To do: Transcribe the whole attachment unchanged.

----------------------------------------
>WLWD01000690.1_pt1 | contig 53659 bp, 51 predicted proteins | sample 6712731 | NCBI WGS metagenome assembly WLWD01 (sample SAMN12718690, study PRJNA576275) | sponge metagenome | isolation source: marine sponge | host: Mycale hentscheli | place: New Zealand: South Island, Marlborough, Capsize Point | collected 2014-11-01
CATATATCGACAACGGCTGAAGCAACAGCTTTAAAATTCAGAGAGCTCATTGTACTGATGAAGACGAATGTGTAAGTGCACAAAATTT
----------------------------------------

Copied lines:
>WLWD01000690.1_pt1 | contig 53659 bp, 51 predicted proteins | sample 6712731 | NCBI WGS metagenome assembly WLWD01 (sample SAMN12718690, study PRJNA576275) | sponge metagenome | isolation source: marine sponge | host: Mycale hentscheli | place: New Zealand: South Island, Marlborough, Capsize Point | collected 2014-11-01
CATATATCGACAACGGCTGAAGCAACAGCTTTAAAATTCAGAGAGCTCATTGTACTGATGAAGACGAATGTGTAAGTGCACAAAATTT